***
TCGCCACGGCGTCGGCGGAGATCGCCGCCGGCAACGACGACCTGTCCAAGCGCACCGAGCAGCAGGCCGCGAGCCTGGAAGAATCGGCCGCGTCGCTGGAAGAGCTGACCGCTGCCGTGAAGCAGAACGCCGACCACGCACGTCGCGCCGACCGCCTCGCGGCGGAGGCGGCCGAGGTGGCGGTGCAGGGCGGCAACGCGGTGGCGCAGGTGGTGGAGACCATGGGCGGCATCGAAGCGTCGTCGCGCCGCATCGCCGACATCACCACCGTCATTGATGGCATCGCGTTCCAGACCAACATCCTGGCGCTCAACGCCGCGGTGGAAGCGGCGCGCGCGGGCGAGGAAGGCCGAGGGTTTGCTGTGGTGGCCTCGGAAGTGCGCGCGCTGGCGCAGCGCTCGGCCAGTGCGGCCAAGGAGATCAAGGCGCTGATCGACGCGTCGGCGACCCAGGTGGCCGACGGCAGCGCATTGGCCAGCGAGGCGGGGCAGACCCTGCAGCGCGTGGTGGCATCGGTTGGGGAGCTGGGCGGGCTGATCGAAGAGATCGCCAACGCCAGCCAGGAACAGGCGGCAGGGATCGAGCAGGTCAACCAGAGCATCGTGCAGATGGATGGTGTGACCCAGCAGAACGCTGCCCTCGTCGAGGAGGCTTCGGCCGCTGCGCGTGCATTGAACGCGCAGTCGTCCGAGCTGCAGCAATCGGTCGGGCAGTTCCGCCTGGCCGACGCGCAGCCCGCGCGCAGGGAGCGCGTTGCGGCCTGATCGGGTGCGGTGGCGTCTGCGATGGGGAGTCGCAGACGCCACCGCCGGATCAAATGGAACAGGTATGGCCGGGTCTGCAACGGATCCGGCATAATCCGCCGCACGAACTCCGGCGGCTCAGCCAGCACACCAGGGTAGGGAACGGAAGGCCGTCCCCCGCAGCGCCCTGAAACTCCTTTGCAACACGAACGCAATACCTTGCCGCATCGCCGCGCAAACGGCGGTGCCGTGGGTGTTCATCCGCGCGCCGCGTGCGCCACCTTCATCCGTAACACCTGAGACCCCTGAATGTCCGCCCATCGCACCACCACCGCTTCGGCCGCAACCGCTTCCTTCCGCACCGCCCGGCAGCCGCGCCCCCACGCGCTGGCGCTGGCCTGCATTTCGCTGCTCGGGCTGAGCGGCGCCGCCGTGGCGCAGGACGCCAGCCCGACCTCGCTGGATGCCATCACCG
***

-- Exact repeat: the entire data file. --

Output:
TCGCCACGGCGTCGGCGGAGATCGCCGCCGGCAACGACGACCTGTCCAAGCGCACCGAGCAGCAGGCCGCGAGCCTGGAAGAATCGGCCGCGTCGCTGGAAGAGCTGACCGCTGCCGTGAAGCAGAACGCCGACCACGCACGTCGCGCCGACCGCCTCGCGGCGGAGGCGGCCGAGGTGGCGGTGCAGGGCGGCAACGCGGTGGCGCAGGTGGTGGAGACCATGGGCGGCATCGAAGCGTCGTCGCGCCGCATCGCCGACATCACCACCGTCATTGATGGCATCGCGTTCCAGACCAACATCCTGGCGCTCAACGCCGCGGTGGAAGCGGCGCGCGCGGGCGAGGAAGGCCGAGGGTTTGCTGTGGTGGCCTCGGAAGTGCGCGCGCTGGCGCAGCGCTCGGCCAGTGCGGCCAAGGAGATCAAGGCGCTGATCGACGCGTCGGCGACCCAGGTGGCCGACGGCAGCGCATTGGCCAGCGAGGCGGGGCAGACCCTGCAGCGCGTGGTGGCATCGGTTGGGGAGCTGGGCGGGCTGATCGAAGAGATCGCCAACGCCAGCCAGGAACAGGCGGCAGGGATCGAGCAGGTCAACCAGAGCATCGTGCAGATGGATGGTGTGACCCAGCAGAACGCTGCCCTCGTCGAGGAGGCTTCGGCCGCTGCGCGTGCATTGAACGCGCAGTCGTCCGAGCTGCAGCAATCGGTCGGGCAGTTCCGCCTGGCCGACGCGCAGCCCGCGCGCAGGGAGCGCGTTGCGGCCTGATCGGGTGCGGTGGCGTCTGCGATGGGGAGTCGCAGACGCCACCGCCGGATCAAATGGAACAGGTATGGCCGGGTCTGCAACGGATCCGGCATAATCCGCCGCACGAACTCCGGCGGCTCAGCCAGCACACCAGGGTAGGGAACGGAAGGCCGTCCCCCGCAGCGCCCTGAAACTCCTTTGCAACACGAACGCAATACCTTGCCGCATCGCCGCGCAAACGGCGGTGCCGTGGGTGTTCATCCGCGCGCCGCGTGCGCCACCTTCATCCGTAACACCTGAGACCCCTGAATGTCCGCCCATCGCACCACCACCGCTTCGGCCGCAACCGCTTCCTTCCGCACCGCCCGGCAGCCGCGCCCCCACGCGCTGGCGCTGGCCTGCATTTCGCTGCTCGGGCTGAGCGGCGCCGCCGTGGCGCAGGACGCCAGCCCGACCTCGCTGGATGCCATCACCG